These mesmerizing stacked sequence videos show the paths of birds in flight (VIDEO)
posted Tuesday, January 21, 2014 at 2:23 PM EDT
Rhode Island School of Design professor Dennis Hlynsky's Small Brains on Mass is an ongoing project looking at the way small brained animals flock in groups. While primarily focused on birds, Hlynsky has also tracked ants, flies, and fish. And while studying mass movements may not stand out too much in itself, what's really impressive is how Hlynsky records these motions. He's developed a special editing technique that allows each subject in the crowd to be shown with a trail of movement behind it, allowing you to see its entire vector of motion at once.
Here's how he explains his techniques, which he pioneered using a simple Flip video camera:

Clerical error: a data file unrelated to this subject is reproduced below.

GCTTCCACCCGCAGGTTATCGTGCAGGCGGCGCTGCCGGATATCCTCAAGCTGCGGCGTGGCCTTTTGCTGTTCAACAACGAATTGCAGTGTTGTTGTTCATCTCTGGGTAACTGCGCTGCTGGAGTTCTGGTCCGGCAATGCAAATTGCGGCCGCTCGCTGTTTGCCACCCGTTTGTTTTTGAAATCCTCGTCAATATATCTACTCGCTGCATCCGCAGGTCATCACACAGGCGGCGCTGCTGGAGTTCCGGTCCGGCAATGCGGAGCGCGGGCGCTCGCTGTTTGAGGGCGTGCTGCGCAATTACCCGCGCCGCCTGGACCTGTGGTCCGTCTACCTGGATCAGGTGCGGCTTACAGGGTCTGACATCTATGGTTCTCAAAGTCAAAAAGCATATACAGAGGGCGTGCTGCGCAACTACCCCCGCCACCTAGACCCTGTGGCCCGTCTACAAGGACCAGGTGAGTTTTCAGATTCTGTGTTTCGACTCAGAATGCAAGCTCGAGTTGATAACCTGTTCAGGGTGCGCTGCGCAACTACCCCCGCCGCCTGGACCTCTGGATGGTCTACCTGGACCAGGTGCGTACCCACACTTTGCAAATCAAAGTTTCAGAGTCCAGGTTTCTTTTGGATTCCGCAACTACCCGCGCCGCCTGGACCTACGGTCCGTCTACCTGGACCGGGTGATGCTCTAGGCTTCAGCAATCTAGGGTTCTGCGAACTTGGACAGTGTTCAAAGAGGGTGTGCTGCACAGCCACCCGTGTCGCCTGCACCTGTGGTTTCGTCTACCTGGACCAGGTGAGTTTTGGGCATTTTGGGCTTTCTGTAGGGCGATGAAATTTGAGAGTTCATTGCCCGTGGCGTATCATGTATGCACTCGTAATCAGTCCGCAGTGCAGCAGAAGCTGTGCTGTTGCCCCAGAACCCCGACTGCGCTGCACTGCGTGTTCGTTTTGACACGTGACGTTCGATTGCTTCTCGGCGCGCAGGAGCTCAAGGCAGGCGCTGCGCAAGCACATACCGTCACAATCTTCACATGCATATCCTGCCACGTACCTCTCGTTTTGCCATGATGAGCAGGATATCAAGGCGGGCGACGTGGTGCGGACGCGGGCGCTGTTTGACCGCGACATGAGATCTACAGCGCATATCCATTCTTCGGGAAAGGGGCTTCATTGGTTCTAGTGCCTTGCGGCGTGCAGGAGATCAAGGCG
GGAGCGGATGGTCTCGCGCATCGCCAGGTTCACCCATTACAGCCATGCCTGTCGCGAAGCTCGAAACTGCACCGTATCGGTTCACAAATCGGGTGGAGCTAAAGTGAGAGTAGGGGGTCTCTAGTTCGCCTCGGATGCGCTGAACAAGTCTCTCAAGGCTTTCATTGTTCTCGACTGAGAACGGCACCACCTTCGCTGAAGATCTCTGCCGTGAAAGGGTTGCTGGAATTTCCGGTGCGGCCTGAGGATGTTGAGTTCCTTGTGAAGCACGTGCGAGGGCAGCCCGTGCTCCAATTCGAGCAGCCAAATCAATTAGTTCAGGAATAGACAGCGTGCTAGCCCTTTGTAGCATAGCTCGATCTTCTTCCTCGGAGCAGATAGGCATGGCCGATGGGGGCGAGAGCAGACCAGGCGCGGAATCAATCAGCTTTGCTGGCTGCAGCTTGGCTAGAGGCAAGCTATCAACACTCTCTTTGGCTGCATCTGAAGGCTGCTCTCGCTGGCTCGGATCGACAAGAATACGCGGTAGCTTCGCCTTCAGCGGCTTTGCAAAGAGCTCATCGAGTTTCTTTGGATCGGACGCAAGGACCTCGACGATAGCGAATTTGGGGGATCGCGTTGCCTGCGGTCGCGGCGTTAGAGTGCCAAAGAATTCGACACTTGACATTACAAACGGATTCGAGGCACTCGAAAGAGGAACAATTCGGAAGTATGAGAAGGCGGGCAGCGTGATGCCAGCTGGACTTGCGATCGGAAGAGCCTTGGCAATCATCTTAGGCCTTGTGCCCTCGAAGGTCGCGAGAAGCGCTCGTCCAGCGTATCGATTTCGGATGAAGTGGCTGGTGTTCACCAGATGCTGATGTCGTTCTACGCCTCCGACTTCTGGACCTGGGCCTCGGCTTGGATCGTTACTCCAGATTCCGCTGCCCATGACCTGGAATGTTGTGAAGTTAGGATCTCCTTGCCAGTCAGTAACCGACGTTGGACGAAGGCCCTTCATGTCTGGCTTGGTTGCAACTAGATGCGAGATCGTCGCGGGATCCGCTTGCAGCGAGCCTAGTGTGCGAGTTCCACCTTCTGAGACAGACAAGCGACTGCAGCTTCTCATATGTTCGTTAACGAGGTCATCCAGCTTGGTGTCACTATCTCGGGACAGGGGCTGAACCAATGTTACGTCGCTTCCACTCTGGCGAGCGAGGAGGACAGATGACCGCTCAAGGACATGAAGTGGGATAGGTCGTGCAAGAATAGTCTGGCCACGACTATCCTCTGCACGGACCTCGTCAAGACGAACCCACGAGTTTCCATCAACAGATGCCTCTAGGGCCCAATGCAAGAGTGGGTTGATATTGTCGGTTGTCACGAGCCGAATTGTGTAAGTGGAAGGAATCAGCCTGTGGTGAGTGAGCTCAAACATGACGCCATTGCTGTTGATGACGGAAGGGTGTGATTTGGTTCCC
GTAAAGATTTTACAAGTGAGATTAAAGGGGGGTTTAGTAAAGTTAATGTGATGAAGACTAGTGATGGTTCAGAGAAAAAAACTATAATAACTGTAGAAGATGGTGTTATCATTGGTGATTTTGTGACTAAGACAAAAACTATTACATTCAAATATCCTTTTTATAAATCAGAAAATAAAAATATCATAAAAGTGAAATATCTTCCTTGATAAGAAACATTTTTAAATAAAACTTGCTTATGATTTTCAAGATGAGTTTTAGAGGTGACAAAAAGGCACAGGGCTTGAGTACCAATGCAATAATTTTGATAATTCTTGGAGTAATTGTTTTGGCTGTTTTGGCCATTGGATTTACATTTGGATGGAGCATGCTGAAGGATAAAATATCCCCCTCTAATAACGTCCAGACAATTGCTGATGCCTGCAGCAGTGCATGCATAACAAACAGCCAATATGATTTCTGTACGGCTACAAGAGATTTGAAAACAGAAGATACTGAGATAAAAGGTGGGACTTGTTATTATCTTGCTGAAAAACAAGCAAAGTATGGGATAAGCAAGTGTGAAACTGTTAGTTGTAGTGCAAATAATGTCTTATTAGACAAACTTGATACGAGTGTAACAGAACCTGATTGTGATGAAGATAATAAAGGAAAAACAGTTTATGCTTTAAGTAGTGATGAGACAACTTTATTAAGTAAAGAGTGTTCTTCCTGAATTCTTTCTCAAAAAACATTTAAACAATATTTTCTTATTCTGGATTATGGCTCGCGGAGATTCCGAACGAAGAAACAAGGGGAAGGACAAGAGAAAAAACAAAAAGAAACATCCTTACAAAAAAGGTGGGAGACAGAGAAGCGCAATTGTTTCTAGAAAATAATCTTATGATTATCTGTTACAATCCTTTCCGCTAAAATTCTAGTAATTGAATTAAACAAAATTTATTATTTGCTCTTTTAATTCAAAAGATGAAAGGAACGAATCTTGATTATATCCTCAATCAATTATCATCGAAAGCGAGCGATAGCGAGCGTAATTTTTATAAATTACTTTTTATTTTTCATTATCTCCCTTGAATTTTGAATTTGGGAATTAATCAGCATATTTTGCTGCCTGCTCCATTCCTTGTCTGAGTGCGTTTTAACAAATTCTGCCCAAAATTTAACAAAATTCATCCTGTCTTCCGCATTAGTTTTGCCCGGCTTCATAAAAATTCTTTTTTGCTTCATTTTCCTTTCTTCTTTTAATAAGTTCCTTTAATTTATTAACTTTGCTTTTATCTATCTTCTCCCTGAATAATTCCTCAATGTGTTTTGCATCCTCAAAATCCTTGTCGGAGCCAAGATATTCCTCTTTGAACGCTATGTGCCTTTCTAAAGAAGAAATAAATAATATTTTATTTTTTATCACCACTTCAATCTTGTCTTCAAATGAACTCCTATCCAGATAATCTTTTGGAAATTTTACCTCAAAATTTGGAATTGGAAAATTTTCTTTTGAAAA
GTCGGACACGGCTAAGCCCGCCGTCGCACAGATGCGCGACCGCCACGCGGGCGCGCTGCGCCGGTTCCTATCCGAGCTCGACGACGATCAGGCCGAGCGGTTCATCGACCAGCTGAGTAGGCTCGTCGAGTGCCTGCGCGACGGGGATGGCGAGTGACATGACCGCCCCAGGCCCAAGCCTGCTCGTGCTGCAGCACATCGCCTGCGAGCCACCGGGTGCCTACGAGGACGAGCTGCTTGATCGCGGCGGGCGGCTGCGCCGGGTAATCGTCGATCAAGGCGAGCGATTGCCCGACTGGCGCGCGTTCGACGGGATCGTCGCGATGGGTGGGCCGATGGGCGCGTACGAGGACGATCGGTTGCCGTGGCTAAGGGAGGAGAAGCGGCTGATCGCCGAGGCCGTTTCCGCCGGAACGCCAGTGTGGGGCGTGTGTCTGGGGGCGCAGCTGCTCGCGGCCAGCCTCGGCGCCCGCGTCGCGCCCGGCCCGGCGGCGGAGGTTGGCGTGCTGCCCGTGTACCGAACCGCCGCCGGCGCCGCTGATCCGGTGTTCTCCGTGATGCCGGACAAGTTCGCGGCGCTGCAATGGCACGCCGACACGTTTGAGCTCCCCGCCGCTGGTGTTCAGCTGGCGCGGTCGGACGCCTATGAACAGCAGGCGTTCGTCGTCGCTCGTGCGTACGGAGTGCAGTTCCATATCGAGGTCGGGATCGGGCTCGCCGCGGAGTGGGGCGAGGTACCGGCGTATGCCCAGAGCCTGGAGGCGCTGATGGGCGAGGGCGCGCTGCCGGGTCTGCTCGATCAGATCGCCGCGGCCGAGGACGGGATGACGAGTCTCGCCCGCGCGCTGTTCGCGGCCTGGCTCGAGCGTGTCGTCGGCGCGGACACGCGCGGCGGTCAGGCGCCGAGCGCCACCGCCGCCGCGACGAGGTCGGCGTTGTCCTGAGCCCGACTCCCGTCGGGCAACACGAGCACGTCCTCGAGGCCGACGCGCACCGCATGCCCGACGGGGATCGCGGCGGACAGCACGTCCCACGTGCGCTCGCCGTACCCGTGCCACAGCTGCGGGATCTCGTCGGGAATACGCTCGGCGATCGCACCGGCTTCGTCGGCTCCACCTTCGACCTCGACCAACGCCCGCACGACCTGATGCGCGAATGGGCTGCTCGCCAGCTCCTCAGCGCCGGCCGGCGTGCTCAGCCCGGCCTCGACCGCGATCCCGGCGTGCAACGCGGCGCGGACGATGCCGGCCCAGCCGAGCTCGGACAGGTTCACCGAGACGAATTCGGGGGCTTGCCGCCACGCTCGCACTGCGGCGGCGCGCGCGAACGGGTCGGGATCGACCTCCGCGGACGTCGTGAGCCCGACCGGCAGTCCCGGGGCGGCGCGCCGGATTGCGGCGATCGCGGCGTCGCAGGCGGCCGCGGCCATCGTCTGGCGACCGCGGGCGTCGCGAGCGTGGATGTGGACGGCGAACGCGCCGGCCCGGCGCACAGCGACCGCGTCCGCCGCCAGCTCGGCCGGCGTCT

On the site I am posting video clips I have made using a process I call “extruded time”. There are no digital additions to the video. They are processed by stacking a sequence of frames and adding the darkest pixels together. The frame at the beginning of the stack is dropped and the next frame in sequence is added to the end of the stack. This process is repeated until the entire video clip is rendered. I do not use time lapse in the traditional sense of the word but offer a glimpse seconds long of the paths these creatures take. I find each “flock” has a form, a rhythm, and pattern to the glyphs they leave as they perambulate.
You can see his whole suite of videos on his site or through his Vimeo account. By extending the motion patterns of these animals behind them in this way, Hlynsky's work allows us to see the subtle patterns in the flocking behavior which we might otherwise miss. It gives a feel for the way the whole group of subjects move, in addition to each individual. And, it's also incredibly visually impressive.